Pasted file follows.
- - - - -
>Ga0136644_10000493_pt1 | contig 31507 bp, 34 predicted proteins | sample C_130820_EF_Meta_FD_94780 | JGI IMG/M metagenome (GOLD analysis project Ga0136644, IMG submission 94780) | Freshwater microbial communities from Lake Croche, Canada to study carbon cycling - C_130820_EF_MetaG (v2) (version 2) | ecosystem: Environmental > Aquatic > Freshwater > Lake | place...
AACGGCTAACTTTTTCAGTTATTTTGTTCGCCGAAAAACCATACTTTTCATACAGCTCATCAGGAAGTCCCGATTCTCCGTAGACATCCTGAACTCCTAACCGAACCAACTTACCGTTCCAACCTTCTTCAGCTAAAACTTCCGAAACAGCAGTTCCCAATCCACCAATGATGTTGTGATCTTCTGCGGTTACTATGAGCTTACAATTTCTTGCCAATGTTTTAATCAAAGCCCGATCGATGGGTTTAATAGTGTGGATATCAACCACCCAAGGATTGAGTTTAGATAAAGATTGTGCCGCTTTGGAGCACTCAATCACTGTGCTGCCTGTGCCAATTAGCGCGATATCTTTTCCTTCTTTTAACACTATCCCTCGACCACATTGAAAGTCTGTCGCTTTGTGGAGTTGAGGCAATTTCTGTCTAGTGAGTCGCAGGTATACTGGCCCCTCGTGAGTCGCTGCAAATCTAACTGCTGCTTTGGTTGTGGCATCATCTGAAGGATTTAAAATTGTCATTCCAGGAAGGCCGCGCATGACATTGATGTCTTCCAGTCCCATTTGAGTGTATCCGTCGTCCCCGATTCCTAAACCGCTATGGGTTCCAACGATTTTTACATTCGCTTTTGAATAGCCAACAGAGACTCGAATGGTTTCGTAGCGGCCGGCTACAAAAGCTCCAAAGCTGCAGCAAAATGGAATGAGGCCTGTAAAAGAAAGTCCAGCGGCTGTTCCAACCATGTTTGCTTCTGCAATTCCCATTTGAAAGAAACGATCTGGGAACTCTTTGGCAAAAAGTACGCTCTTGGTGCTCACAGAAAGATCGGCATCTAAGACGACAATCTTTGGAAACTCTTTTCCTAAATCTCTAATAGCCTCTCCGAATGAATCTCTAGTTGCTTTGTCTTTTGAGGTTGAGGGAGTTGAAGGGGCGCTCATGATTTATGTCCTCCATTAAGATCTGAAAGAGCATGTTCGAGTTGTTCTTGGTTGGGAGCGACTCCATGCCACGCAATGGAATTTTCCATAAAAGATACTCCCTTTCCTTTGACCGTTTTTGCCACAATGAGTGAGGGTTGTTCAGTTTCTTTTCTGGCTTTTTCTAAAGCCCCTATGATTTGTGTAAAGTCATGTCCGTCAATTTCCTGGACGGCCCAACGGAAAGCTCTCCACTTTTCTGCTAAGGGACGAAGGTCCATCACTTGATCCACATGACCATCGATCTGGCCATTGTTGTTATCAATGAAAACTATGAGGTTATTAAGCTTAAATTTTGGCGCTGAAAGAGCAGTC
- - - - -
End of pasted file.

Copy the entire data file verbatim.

>Ga0136644_10000493_pt1 | contig 31507 bp, 34 predicted proteins | sample C_130820_EF_Meta_FD_94780 | JGI IMG/M metagenome (GOLD analysis project Ga0136644, IMG submission 94780) | Freshwater microbial communities from Lake Croche, Canada to study carbon cycling - C_130820_EF_MetaG (v2) (version 2) | ecosystem: Environmental > Aquatic > Freshwater > Lake | place...
AACGGCTAACTTTTTCAGTTATTTTGTTCGCCGAAAAACCATACTTTTCATACAGCTCATCAGGAAGTCCCGATTCTCCGTAGACATCCTGAACTCCTAACCGAACCAACTTACCGTTCCAACCTTCTTCAGCTAAAACTTCCGAAACAGCAGTTCCCAATCCACCAATGATGTTGTGATCTTCTGCGGTTACTATGAGCTTACAATTTCTTGCCAATGTTTTAATCAAAGCCCGATCGATGGGTTTAATAGTGTGGATATCAACCACCCAAGGATTGAGTTTAGATAAAGATTGTGCCGCTTTGGAGCACTCAATCACTGTGCTGCCTGTGCCAATTAGCGCGATATCTTTTCCTTCTTTTAACACTATCCCTCGACCACATTGAAAGTCTGTCGCTTTGTGGAGTTGAGGCAATTTCTGTCTAGTGAGTCGCAGGTATACTGGCCCCTCGTGAGTCGCTGCAAATCTAACTGCTGCTTTGGTTGTGGCATCATCTGAAGGATTTAAAATTGTCATTCCAGGAAGGCCGCGCATGACATTGATGTCTTCCAGTCCCATTTGAGTGTATCCGTCGTCCCCGATTCCTAAACCGCTATGGGTTCCAACGATTTTTACATTCGCTTTTGAATAGCCAACAGAGACTCGAATGGTTTCGTAGCGGCCGGCTACAAAAGCTCCAAAGCTGCAGCAAAATGGAATGAGGCCTGTAAAAGAAAGTCCAGCGGCTGTTCCAACCATGTTTGCTTCTGCAATTCCCATTTGAAAGAAACGATCTGGGAACTCTTTGGCAAAAAGTACGCTCTTGGTGCTCACAGAAAGATCGGCATCTAAGACGACAATCTTTGGAAACTCTTTTCCTAAATCTCTAATAGCCTCTCCGAATGAATCTCTAGTTGCTTTGTCTTTTGAGGTTGAGGGAGTTGAAGGGGCGCTCATGATTTATGTCCTCCATTAAGATCTGAAAGAGCATGTTCGAGTTGTTCTTGGTTGGGAGCGACTCCATGCCACGCAATGGAATTTTCCATAAAAGATACTCCCTTTCCTTTGACCGTTTTTGCCACAATGAGTGAGGGTTGTTCAGTTTCTTTTCTGGCTTTTTCTAAAGCCCCTATGATTTGTGTAAAGTCATGTCCGTCAATTTCCTGGACGGCCCAACGGAAAGCTCTCCACTTTTCTGCTAAGGGACGAAGGTCCATCACTTGATCCACATGACCATCGATCTGGCCATTGTTGTTATCAATGAAAACTATGAGGTTATTAAGCTTAAATTTTGGCGCTGAAAGAGCAGTC